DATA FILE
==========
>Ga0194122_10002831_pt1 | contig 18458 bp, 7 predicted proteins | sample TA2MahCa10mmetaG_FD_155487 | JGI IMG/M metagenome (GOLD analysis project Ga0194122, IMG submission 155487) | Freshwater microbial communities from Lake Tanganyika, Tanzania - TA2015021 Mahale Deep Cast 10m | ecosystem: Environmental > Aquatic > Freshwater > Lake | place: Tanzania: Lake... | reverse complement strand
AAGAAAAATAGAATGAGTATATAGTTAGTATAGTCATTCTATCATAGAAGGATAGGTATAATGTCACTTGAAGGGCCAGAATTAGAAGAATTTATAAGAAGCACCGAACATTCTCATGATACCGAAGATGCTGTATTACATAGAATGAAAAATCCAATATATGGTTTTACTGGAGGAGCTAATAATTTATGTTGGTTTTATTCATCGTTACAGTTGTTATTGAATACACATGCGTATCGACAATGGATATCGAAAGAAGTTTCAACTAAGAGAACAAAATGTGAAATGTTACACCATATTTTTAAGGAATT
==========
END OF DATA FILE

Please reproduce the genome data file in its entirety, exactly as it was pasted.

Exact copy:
>Ga0194122_10002831_pt1 | contig 18458 bp, 7 predicted proteins | sample TA2MahCa10mmetaG_FD_155487 | JGI IMG/M metagenome (GOLD analysis project Ga0194122, IMG submission 155487) | Freshwater microbial communities from Lake Tanganyika, Tanzania - TA2015021 Mahale Deep Cast 10m | ecosystem: Environmental > Aquatic > Freshwater > Lake | place: Tanzania: Lake... | reverse complement strand
AAGAAAAATAGAATGAGTATATAGTTAGTATAGTCATTCTATCATAGAAGGATAGGTATAATGTCACTTGAAGGGCCAGAATTAGAAGAATTTATAAGAAGCACCGAACATTCTCATGATACCGAAGATGCTGTATTACATAGAATGAAAAATCCAATATATGGTTTTACTGGAGGAGCTAATAATTTATGTTGGTTTTATTCATCGTTACAGTTGTTATTGAATACACATGCGTATCGACAATGGATATCGAAAGAAGTTTCAACTAAGAGAACAAAATGTGAAATGTTACACCATATTTTTAAGGAATT